A 22-year-old from Niger has big plans for his invention, which he says rids the air of industrial fumes. He says he hopes it will one day help his country, where air quality and climate change are urgent concerns. Abdou Barmini built his prototype anti-pollution device using local materials that he recycled, adapted and re-assembled.
24. A community in Spain rallies around a goldfish named Pesesín
In the hallway of a block of flats in Spain's Gijón, residents stumbled upon a goldfish bowl, a tin of fish food, a feeding chart, and a note asking for help caring for the creature while its owner was away. The neighbors took up the challenge with gusto, and the details of the situation soon went viral on Twitter. “There's still hope in the world,” one user declared in response to the story.
25. Serbian websites go black to resist media intimidation by tax authorities
More than one hundred media outlets and NGO websites staged a website blackout after an independent weekly magazine was forced to close. Vranje Newspaper said the publication had suffered administrative harassment and other forms of pressure from Serbia's Tax Authority, a tactic authorities have used in the past to punish “disobedient” media.
26. A displaced indigenous community in Paraguay reclaims its land
Years ago, the Ava Guarani people in Paraguay were forced to leave behind their land and the river that runs through it because of the construction of the Itaipú hydroelectric dam. In 2015, the community returned to reclaim the territory. Ever since, members have faced violent evictions by the authorities, but remain steadfast in their resolve to demand justice.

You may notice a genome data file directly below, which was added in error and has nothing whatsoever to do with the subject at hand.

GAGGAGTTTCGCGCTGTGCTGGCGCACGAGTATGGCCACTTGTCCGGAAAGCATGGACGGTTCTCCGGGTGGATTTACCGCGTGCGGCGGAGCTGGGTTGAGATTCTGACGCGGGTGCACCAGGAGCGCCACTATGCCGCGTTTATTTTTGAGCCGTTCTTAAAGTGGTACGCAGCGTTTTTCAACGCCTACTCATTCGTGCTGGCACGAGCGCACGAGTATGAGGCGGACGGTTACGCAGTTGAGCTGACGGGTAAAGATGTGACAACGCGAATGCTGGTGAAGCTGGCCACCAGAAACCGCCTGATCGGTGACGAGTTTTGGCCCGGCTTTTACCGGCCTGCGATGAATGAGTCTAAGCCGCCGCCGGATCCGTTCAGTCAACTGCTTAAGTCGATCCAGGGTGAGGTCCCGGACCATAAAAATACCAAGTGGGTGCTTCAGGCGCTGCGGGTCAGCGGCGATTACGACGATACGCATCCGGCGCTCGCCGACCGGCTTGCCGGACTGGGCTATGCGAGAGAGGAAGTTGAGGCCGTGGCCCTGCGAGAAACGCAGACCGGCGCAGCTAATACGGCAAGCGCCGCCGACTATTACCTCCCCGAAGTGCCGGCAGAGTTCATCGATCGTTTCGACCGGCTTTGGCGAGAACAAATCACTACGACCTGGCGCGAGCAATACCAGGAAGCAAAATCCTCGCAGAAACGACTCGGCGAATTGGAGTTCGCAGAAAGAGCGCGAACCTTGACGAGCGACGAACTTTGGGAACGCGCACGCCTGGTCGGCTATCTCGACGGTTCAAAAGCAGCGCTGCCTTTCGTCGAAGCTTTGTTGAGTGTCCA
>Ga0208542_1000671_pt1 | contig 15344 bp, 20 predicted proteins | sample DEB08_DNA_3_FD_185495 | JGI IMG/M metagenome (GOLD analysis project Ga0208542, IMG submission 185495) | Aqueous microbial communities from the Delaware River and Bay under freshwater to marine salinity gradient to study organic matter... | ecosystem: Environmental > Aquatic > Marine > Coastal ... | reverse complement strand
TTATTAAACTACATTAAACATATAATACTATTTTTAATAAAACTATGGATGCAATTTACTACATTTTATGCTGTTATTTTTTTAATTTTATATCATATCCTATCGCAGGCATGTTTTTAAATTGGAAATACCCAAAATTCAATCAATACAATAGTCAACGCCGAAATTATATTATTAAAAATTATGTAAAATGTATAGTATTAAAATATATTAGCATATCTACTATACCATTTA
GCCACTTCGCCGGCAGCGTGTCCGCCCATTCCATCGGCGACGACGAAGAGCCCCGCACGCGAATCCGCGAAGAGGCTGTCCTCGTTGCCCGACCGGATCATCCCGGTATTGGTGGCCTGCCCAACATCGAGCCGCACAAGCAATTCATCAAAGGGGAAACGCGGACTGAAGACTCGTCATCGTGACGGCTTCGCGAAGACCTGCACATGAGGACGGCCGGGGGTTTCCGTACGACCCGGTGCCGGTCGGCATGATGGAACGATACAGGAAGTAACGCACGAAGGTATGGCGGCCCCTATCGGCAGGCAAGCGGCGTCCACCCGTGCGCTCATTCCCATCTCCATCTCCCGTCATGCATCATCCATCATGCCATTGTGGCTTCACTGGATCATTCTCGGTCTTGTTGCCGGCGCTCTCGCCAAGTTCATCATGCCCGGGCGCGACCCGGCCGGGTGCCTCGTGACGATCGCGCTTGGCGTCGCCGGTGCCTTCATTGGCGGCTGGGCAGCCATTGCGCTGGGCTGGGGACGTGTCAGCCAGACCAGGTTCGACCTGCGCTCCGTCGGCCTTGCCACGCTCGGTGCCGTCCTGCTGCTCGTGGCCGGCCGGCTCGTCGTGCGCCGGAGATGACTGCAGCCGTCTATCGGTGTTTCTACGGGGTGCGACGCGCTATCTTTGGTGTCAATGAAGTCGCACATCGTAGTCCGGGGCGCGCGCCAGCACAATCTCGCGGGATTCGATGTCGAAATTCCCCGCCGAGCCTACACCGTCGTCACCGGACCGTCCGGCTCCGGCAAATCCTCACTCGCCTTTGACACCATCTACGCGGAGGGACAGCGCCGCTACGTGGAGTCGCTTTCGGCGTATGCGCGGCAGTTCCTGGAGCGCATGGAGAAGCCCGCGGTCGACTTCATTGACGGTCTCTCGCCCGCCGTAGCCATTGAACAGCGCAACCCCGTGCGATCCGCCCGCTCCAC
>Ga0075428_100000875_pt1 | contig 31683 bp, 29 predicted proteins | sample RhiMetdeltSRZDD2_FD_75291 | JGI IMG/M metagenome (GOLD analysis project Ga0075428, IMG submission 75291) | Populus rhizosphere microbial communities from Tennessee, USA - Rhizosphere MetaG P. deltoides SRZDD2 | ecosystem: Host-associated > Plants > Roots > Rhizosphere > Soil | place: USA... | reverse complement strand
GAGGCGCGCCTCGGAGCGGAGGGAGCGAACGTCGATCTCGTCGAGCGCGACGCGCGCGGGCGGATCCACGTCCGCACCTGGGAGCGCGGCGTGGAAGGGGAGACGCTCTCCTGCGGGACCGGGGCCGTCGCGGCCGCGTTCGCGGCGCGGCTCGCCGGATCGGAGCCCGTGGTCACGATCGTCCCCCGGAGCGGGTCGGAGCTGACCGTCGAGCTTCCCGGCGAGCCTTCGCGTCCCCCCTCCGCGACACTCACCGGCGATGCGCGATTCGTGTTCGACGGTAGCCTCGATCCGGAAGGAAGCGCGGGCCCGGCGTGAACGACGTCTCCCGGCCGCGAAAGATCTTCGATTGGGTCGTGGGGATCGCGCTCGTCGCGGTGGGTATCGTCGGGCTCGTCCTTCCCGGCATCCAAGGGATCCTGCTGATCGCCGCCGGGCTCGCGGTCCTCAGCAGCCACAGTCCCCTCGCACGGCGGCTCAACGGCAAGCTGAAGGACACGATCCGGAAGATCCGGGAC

27. ‘The Blind Captain’ aims to kayak solo across the Bosphorus
Ahmet Ustunel, who lost his sight to eye cancer at 3 years old, plans to return to his native Turkey and kayak solo across the Bosphorus Strait. With the help of a grant, he will buy the kayak and the necessary equipment needed to navigate the waterway. “People should be able to see blind people using boats,” he says.
28. A Catholic Church worker documents drug killings in the Philippines
By night, a missionary at Manila's Baclaran Church photographs the lethal anti-drug operations of the Philippine police and profiles the victims to be used in future human rights abuse investigations. “Letting the world know about this legalized barbarism is a humanitarian work, before it being news,” Ciriaco Santiago says.
29. A community journalism project takes shape in Jamaica
A project in Jamaica is empowering ordinary citizens to hold authorities accountable — an important aim, given the lack of investigative journalism in the country. The training was the result of a collaboration between the USAID-funded COMET II community development programme, the anti-corruption lobby group National Integrity Action, and the independent Global Reporters for the Caribbean.
30. Russia's blind footballers defy odds to take European championship
The Russian national blind football team came out on top in the 2017 European Champions after beating Spain in an intense final. The victory is no small feat for a country where Paralympic sports receive little funding and athletes across the board have faced extra scrutiny and blanket bans in the wake of a doping scandal.
31. A Mexican activist maps femicides to keep victims’ memories alive
A woman who goes by pseudonym “Princesa” (“Princess”) maintains the most comprehensive and up-to-date map of femicides in Mexico. So far, she has recorded 2,355 cases. The reason she documents the gender-related killings? To name every single one of the women so that they are not forgotten.
32. A local Macedonian referendum proves citizen participation isn't dead